January 11, 2024

#ThrowbackThursday – 11 January

It’s 11 January, and that means it’s time for another edition of Throwback Thursday! Today, we’re taking a look back at three prominent events that went down on this day in history:

1569 – Hear Ye, £5 000 (and Other Goodies) Up for Grabs

The first recorded national lottery in England felt more like a part-lottery, part-raffle affair. After all, with the millions one could potentially win in today’s lotteries, you could buy what that first lottery offered as prizes a hundred times over.

Regardless, this particular lottery – which took place at St Paul’s Cathedral in London on this day in 1569 – offered both a monetary amount AND prizes which, in those days, were quite the substantial haul.

Approved by Queen Elizabeth in 1566 (who was looking to repair her country’s dilapidated harbours, ports and ships without raising taxation), lottery tickets were purchased at ten shillings apiece. Naturally, this was quite a princely sum in those days: as such, members of the nobility who were tempted by the £5 000 jackpot could easily buy the tickets. Of course, their poorer counterparts were able to form syndicates and pool their money to buy tickets as well.

Three years later, on 11 January 1569, the lottery was drawn by Queen Elizabeth herself on the steps of the cathedral. Sadly, the name of the winner who pocketed £5 000 that day is unknown, as are the names of those who won other prizes that included tapestries from the royal collection, silver plates and linen cloth of the highest quality, among other coveted items.

All in all, the biggest winner was the queen: after all, she was able to use the lottery as a three-year, interest-free loan in order to restore glory to England’s maritime institutions.

1755 – A Man Named Alexander Hamilton

Whether or not you’ve watched “Hamilton”, you may or may not know that there was actually a man who inspired the hugely popular 2015 musical.

Alexander Hamilton was, indeed, one of the Founding Fathers of the United States of America. Born on this day in 1755, he rose from humble yet contentious beginnings (born out of wedlock, abandoned by his father, orphaned following his mother’s death, etc) to prominence in his teens.

During his college years, Hamilton was critical of Britain’s implementation of its colonial policies in the USA and was a staunch supporter of the patriots who defied these policies. When he was 20, at the onset of the American Revolutionary War, he joined a volunteer militia company, the Hearts of Oak; a year later, he was commissioned as captain of the Provisional Company of the New York Artillery.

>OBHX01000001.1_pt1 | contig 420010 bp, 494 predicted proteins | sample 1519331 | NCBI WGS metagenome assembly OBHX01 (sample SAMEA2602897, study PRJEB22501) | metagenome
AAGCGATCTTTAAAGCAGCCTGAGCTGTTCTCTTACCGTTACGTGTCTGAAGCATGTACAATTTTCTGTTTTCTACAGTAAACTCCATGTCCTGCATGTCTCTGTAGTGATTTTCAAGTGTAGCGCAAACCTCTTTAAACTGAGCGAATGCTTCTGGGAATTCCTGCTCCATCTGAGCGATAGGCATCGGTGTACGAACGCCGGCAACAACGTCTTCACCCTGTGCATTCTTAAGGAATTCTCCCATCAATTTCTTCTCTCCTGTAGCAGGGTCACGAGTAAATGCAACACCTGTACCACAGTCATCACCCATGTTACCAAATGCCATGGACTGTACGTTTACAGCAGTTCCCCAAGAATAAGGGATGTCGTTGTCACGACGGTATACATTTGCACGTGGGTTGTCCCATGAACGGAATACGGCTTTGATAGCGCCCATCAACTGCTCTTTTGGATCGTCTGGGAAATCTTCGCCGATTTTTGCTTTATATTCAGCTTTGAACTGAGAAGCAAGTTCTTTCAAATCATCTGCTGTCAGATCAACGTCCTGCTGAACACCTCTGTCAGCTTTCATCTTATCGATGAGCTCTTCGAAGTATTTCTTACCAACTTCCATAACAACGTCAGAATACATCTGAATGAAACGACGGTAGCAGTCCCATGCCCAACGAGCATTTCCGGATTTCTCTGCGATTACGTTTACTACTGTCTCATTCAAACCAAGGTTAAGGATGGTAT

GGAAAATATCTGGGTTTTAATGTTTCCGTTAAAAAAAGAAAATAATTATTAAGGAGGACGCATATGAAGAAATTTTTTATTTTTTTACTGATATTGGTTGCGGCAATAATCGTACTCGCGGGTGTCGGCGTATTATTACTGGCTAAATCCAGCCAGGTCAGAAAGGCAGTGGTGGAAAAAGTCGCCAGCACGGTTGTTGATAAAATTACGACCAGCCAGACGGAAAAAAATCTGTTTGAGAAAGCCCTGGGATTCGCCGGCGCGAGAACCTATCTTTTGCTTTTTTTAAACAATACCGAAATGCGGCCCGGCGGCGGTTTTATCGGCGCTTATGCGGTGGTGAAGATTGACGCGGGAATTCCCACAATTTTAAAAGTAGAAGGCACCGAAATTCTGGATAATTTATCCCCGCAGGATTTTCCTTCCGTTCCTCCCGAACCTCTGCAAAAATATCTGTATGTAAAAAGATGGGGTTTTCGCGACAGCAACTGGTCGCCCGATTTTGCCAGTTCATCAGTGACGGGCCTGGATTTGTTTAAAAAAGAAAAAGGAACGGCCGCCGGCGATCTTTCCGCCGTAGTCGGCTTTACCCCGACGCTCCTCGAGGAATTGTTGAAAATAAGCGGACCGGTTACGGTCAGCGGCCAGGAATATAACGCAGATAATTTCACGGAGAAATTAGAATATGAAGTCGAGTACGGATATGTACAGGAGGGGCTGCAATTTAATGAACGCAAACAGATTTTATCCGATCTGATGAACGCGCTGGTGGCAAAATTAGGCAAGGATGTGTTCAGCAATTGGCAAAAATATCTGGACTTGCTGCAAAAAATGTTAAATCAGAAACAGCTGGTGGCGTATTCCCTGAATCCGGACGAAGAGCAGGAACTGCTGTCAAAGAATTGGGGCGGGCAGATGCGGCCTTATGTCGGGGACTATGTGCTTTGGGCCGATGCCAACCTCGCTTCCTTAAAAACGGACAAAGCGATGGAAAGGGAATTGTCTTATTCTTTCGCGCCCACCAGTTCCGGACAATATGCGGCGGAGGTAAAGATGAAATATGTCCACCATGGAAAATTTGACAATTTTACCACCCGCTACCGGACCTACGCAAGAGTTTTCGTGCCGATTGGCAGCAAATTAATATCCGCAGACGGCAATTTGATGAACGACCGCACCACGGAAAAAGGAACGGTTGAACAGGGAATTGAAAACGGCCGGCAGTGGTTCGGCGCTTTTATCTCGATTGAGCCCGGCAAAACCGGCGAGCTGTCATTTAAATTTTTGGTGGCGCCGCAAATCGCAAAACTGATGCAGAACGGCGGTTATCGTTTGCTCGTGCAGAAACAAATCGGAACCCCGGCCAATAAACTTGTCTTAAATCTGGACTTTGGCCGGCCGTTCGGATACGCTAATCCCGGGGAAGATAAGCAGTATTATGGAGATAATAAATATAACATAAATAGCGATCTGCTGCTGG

For the next few years, Hamilton showed his mettle and smarts both off the field and on it: he served as an aide-de-camp (with the rank of lieutenant colonel) to General George Washington, and – despite a brief fallout with Washington that saw Hamiltion leaving his staff – took command of three battalions that partook in the successful Siege of Yorktown against the British forces.

After resigning his commission in 1782, Hamilton took on many occupations: a lawyer, an economist and, as a member of President Washington’s cabinet, the US’ first secretary of the treasury (with a brief return to the army as a major general during the 1788-90 Quasi-War against France).

In 1804, Hamiltion died at the age of 47 following a duel with his political rival, Aaron Burr. A gunshot wound at the hands of Burr proved fatal, and he died on 12 July.

Hamilton’s works, including his letters, papers and writings, were well-preserved by his wife, Elizabeth Schuyler – these works later gave rise to his biographies over the years, including the eponymous 2004 bio that directly inspired the musical!

1922 – A Medical Miracle

For the first time in history, a human being received the first injection of insulin that would combat diabetes in the years to come.

In 1921, Dr Frederick Banting (no, he didn’t pioneer the Banting diet, but he did pioneer the following invention) was a 30-year-old Canadian surgeon and medical scientist who, alongside Charles H. Best, J. J. R. Macleod and James Collip, discovered insulin at the University of Toronto in Ontario.

These men realised the therapeutic potential of insulin, especially in the treatment of Type I diabetes, a chronic condition that prevents one’s pancreas from creating insulin, which in turn can raise one’s blood sugar levels to dizzying, debilitating heights. Dogs with diabetes were used in their experimental insulin tests, in which insulin was drawn from the pancreases of healthy dogs and injected into the afflicted animals.

Based on these tests – which also saw them extracting insulin from the pancreases of foetal calves – Banting took it a step further by extracting insulin from the pancreases of adult cattle and refining it for a safer, more effective concoction.

The following year, at Toronto General Hospital on 11 January 1922, Banting was permitted to inject a shot of insulin into Leonard Thompson, a 14-year-old hospital boy who was on the verge of death due to his diabetes.

There are conflicting reports regarding the outcome: some state that Thompson’s incredibly high blood sugar levels dropped significantly to near-normal levels within 24 hours. Others state that the injection contained an impurity, causing an allergic reaction in Thompson. This prompted Banting’s colleague, Collip, to refine the pancreas extract and use it for Thompson’s second injection 12 days later.

Whatever the case may be, it was a scientific breakthrough. Banting and his colleagues were hailed for their efforts, with Banting and Macleod receiving a Nobel Prize in Physiology or Medicine (they also split their prize money with Best and Collip). As for Thompson, he lived on for another 13 years, thanks to his daily use of insulin, before he died from pneumonia at the age of 27.